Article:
Search found 2426 matches

by Omzinesý
Mon 15 Oct 2018, 17:38
Forum: Linguistics & Natlangs
Topic: (L&N) Q&A Thread - Quick questions go here
Replies: 6714
Views: 562049

Re: (L&N) Q&A Thread - Quick questions go here

But PG *b (what ever its realization at the time was) usually produces /b/ in English and Swedish, am I right? (Danish does regularly have a fricative I think.) /v/ intervocalically. OK, then there is no problem, thanks! In the beginning I though it must be something that simple, them it got compli...
by Omzinesý
Mon 15 Oct 2018, 13:49
Forum: Linguistics & Natlangs
Topic: (L&N) Q&A Thread - Quick questions go here
Replies: 6714
Views: 562049

Re: (L&N) Q&A Thread - Quick questions go here

But PG *b (what ever its realization at the time was) usually produces /b/ in English and Swedish, am I right? (Danish does regularly have a fricative I think.) So my original wondering was how there are words like: live, love, have, wife, etc. that have /v/. They could be exceptions, if there aren'...
by Omzinesý
Sun 14 Oct 2018, 17:31
Forum: Linguistics & Natlangs
Topic: (L&N) Q&A Thread - Quick questions go here
Replies: 6714
Views: 562049

Re: (L&N) Q&A Thread - Quick questions go here

But they are not reconstructed *hafa- and *lifa with fricatives that directly yeald /v/ in English at least.
by Omzinesý
Sun 14 Oct 2018, 16:16
Forum: Linguistics & Natlangs
Topic: (L&N) Q&A Thread - Quick questions go here
Replies: 6714
Views: 562049

Re: (L&N) Q&A Thread - Quick questions go here

English and Swedish often have v while German has b. Have, ha (va), haben; live, leva, leben etc. What sound change explains them? Might this be what you're looking for? How do we know that it shifted from [β] to [ b]? How do we know Old High German didn't retain a [ b] that lenited to [β] in the o...
by Omzinesý
Sat 13 Oct 2018, 20:05
Forum: Linguistics & Natlangs
Topic: (L&N) Q&A Thread - Quick questions go here
Replies: 6714
Views: 562049

Re: (L&N) Q&A Thread - Quick questions go here

English and Swedish often have v while German has b.
Have, ha (va), haben; live, leva, leben etc. What sound change explains them?
by Omzinesý
Sat 13 Oct 2018, 13:46
Forum: Conlangs
Topic: No verbs?
Replies: 5
Views: 174

Re: No verbs?

Yes and no. Cognitive linguistics, which is a theory not a fact, sais that the distinction between things and actions is fundamental for human cognition and it's expressed someway. We can define the prototypical coding of actions and things as verbs and nouns, respectively. Then there is an ever-las...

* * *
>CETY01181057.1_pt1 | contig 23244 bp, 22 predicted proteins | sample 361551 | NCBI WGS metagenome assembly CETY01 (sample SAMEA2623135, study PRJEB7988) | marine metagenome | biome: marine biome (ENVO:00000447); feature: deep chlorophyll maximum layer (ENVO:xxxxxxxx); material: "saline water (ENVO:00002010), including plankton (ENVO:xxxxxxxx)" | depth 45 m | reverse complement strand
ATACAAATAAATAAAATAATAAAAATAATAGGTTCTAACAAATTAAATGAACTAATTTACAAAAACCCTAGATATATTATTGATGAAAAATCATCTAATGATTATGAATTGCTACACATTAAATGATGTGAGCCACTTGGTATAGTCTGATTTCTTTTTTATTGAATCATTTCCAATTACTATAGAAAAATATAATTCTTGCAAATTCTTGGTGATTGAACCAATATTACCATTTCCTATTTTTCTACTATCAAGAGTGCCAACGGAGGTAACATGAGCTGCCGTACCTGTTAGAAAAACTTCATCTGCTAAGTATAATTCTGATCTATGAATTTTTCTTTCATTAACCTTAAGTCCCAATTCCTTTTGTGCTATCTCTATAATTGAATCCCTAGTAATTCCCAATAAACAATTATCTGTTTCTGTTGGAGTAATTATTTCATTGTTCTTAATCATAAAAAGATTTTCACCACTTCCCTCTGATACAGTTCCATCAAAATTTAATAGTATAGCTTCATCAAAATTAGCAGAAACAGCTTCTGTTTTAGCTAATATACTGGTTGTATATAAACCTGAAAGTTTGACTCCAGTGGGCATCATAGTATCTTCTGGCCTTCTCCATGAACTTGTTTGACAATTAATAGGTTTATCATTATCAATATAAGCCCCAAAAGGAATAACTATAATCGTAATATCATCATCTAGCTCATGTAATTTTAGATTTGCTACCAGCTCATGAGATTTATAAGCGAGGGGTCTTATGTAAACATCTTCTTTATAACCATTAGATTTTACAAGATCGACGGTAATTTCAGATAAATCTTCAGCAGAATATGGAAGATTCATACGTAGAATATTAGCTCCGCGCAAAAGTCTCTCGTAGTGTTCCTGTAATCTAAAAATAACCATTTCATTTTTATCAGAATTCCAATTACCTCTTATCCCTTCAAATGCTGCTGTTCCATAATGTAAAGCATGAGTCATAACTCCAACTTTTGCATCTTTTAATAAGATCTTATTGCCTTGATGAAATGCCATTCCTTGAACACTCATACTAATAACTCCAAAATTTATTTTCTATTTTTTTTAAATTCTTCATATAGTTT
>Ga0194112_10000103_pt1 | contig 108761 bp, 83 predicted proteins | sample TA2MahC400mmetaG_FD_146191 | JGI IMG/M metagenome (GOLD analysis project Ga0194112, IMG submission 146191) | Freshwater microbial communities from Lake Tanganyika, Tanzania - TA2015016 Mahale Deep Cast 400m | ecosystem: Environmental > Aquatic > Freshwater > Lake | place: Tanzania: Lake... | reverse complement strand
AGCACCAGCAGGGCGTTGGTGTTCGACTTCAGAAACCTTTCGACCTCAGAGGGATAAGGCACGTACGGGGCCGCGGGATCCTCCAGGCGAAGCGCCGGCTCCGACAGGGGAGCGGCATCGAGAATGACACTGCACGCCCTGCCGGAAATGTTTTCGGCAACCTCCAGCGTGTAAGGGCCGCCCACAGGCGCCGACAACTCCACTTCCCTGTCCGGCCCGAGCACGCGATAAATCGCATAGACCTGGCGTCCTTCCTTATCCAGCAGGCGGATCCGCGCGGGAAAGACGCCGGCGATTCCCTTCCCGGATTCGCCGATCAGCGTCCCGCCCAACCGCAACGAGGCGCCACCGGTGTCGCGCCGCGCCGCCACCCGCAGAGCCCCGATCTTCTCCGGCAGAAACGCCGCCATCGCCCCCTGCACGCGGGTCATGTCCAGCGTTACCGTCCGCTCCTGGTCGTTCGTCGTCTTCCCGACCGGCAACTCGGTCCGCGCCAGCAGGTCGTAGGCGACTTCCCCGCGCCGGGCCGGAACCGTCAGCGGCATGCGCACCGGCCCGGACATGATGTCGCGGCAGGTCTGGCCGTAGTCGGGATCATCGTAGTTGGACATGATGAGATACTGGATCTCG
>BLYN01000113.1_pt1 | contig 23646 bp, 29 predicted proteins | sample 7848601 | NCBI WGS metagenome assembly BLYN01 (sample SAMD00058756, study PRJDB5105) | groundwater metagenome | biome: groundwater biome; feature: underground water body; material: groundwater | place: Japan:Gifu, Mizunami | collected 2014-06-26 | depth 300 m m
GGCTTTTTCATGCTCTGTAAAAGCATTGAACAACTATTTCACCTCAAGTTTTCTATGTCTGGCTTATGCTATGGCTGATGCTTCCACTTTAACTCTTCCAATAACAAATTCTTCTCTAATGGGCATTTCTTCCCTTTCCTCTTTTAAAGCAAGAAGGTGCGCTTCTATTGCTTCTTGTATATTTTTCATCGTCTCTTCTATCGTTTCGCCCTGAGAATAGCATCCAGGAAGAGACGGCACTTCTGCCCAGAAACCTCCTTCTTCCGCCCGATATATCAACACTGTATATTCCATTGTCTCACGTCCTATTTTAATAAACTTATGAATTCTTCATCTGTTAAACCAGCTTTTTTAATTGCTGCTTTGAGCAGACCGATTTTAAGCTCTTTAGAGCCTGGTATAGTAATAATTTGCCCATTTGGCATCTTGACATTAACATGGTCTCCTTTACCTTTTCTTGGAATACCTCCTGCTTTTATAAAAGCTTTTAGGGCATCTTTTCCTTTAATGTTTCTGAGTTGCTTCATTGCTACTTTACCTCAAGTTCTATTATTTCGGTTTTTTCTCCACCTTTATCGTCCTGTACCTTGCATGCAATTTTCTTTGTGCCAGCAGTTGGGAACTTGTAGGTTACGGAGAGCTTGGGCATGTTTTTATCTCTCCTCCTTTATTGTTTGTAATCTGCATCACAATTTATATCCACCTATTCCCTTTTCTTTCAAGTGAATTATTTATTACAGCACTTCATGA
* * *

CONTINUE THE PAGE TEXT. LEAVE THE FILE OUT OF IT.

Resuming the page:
by Omzinesý
Thu 11 Oct 2018, 20:49
Forum: Conlangs
Topic: Words to mean Friend
Replies: 18
Views: 462

Re: Words to mean Friend

I checked Finnish word ystävä. Its etymology seems to be unclear. One explanation was: yskä mean cough (n) it could have something to do with 'breast' yskätä could mean 'to hug' and yskättäva => ystävä could mean 'a hugged one' in the beginning That's a cute etymology but I doesn't seem too plausible.
by Omzinesý
Thu 11 Oct 2018, 17:54
Forum: Conlangs
Topic: Mishero مِسْهَرو
Replies: 20
Views: 2790

Re: Mishero مِسْهَرو

Non-finite forms with prefix a- Historically a- must have been an independent nominalizing particle, like English that . In modern Mishero it is a part of many non-finite verb forms. Causal converb ka- (1) kakteb 'because X writes' Simultaneous temporal converb an-/ana- (2) anakteb 'When X is writin...
by Omzinesý
Wed 10 Oct 2018, 15:53
Forum: Linguistics & Natlangs
Topic: (L&N) Q&A Thread - Quick questions go here
Replies: 6714
Views: 562049

Re: (L&N) Q&A Thread - Quick questions go here

I read an Wikipedia article on Old High German declension. https://en.wikipedia.org/wiki/Old_High_German_declension#The_-a_declension Does anybody know what the alternate forms (?) tages (-as), tage (-a) etc. are? orthographic differences, dialectal differences, a real sub-declension? The latter en...
by Omzinesý
Wed 10 Oct 2018, 15:52
Forum: Conlangs
Topic: Random phonology/phonemic inventory thread
Replies: 5036
Views: 475111

Re: Random phonology/phonemic inventory thread

p t̯ t k
β ð ɹ ɣ
t͡s̯ t͡s s̯ s
t͡ɬ̯t͡ɬ ɬ̯ ɬ
l̯ l r̯ r
m n̯ n ŋ
j w
by Omzinesý
Mon 08 Oct 2018, 22:08
Forum: Linguistics & Natlangs
Topic: (L&N) Q&A Thread - Quick questions go here
Replies: 6714